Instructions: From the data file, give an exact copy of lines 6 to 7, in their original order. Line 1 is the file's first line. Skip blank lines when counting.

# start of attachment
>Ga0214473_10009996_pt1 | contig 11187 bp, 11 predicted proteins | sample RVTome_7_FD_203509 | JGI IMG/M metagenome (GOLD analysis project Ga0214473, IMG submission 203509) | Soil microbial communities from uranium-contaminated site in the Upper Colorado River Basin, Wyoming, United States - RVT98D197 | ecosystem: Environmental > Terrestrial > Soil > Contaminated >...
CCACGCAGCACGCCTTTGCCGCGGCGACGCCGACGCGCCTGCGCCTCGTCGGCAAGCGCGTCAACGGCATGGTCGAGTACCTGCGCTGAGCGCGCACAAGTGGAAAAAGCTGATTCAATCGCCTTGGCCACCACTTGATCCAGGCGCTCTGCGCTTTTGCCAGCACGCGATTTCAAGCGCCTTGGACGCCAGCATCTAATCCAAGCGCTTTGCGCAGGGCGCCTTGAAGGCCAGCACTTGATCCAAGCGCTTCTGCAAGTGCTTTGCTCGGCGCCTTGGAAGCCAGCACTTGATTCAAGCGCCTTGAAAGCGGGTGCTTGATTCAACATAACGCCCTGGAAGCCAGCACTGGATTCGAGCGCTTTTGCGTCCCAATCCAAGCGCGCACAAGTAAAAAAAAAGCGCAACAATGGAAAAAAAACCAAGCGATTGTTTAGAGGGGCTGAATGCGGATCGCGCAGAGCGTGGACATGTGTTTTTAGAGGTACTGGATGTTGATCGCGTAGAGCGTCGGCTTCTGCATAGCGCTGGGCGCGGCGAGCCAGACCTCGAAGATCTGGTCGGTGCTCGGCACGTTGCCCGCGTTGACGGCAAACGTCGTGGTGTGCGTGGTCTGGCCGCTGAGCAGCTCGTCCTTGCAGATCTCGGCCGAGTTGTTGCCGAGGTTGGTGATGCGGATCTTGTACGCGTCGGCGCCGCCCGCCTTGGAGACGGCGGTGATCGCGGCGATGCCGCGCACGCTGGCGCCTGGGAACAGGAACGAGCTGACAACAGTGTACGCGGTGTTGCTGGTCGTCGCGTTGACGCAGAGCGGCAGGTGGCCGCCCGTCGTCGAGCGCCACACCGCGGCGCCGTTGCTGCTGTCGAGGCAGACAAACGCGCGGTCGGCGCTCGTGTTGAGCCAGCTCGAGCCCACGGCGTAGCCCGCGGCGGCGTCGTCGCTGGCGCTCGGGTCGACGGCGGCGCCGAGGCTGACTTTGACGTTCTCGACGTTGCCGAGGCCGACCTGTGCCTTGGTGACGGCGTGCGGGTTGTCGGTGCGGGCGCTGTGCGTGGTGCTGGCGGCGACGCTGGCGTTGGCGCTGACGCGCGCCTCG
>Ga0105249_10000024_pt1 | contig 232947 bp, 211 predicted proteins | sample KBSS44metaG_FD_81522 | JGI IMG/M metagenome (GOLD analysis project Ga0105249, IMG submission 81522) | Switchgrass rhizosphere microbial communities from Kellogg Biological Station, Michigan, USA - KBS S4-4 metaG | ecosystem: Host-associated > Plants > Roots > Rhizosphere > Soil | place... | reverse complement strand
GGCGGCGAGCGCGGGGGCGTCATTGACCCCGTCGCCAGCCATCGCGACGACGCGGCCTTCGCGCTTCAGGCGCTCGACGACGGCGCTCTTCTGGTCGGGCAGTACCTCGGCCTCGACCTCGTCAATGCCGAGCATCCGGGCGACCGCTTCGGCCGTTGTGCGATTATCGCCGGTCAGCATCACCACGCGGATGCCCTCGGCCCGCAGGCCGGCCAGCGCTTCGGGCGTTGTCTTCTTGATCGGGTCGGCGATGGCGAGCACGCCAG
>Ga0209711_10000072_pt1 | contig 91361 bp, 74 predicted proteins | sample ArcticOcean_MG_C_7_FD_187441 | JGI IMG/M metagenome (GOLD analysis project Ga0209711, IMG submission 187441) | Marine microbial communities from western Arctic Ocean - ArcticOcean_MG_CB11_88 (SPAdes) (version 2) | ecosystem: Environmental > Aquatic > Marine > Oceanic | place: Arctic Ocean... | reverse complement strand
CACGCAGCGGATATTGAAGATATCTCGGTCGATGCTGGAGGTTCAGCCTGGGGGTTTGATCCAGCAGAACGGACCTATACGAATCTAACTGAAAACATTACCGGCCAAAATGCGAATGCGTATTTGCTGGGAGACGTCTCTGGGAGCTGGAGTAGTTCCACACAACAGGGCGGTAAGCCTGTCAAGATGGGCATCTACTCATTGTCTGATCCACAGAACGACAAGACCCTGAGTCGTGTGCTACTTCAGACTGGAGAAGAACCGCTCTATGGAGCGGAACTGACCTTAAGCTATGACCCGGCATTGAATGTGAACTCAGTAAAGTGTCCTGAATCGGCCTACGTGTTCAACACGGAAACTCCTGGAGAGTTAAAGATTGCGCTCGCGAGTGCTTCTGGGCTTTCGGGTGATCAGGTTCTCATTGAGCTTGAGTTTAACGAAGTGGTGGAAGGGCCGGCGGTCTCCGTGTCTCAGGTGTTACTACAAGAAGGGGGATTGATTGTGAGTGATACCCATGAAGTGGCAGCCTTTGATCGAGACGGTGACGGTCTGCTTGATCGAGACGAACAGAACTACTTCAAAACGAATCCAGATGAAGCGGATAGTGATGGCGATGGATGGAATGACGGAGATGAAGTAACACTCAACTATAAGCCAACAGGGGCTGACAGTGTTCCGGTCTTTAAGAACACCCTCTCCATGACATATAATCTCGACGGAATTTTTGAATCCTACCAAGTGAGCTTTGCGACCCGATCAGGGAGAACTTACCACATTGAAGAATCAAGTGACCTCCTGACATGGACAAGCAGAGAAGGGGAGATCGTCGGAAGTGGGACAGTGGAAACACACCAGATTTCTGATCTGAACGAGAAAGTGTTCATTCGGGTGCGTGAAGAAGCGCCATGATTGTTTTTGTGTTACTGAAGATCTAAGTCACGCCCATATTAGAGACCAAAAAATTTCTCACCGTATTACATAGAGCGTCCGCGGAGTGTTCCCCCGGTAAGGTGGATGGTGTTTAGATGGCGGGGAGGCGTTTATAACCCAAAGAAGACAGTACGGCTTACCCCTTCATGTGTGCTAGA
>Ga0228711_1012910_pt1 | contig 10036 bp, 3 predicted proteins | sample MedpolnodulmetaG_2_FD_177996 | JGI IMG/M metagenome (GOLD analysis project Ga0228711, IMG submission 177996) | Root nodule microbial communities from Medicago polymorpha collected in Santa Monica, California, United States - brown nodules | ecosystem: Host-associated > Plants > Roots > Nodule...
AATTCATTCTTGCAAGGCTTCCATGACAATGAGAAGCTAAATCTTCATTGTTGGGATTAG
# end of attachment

CACGCAGCGGATATTGAAGATATCTCGGTCGATGCTGGAGGTTCAGCCTGGGGGTTTGATCCAGCAGAACGGACCTATACGAATCTAACTGAAAACATTACCGGCCAAAATGCGAATGCGTATTTGCTGGGAGACGTCTCTGGGAGCTGGAGTAGTTCCACACAACAGGGCGGTAAGCCTGTCAAGATGGGCATCTACTCATTGTCTGATCCACAGAACGACAAGACCCTGAGTCGTGTGCTACTTCAGACTGGAGAAGAACCGCTCTATGGAGCGGAACTGACCTTAAGCTATGACCCGGCATTGAATGTGAACTCAGTAAAGTGTCCTGAATCGGCCTACGTGTTCAACACGGAAACTCCTGGAGAGTTAAAGATTGCGCTCGCGAGTGCTTCTGGGCTTTCGGGTGATCAGGTTCTCATTGAGCTTGAGTTTAACGAAGTGGTGGAAGGGCCGGCGGTCTCCGTGTCTCAGGTGTTACTACAAGAAGGGGGATTGATTGTGAGTGATACCCATGAAGTGGCAGCCTTTGATCGAGACGGTGACGGTCTGCTTGATCGAGACGAACAGAACTACTTCAAAACGAATCCAGATGAAGCGGATAGTGATGGCGATGGATGGAATGACGGAGATGAAGTAACACTCAACTATAAGCCAACAGGGGCTGACAGTGTTCCGGTCTTTAAGAACACCCTCTCCATGACATATAATCTCGACGGAATTTTTGAATCCTACCAAGTGAGCTTTGCGACCCGATCAGGGAGAACTTACCACATTGAAGAATCAAGTGACCTCCTGACATGGACAAGCAGAGAAGGGGAGATCGTCGGAAGTGGGACAGTGGAAACACACCAGATTTCTGATCTGAACGAGAAAGTGTTCATTCGGGTGCGTGAAGAAGCGCCATGATTGTTTTTGTGTTACTGAAGATCTAAGTCACGCCCATATTAGAGACCAAAAAATTTCTCACCGTATTACATAGAGCGTCCGCGGAGTGTTCCCCCGGTAAGGTGGATGGTGTTTAGATGGCGGGGAGGCGTTTATAACCCAAAGAAGACAGTACGGCTTACCCCTTCATGTGTGCTAGA
>Ga0228711_1012910_pt1 | contig 10036 bp, 3 predicted proteins | sample MedpolnodulmetaG_2_FD_177996 | JGI IMG/M metagenome (GOLD analysis project Ga0228711, IMG submission 177996) | Root nodule microbial communities from Medicago polymorpha collected in Santa Monica, California, United States - brown nodules | ecosystem: Host-associated > Plants > Roots > Nodule...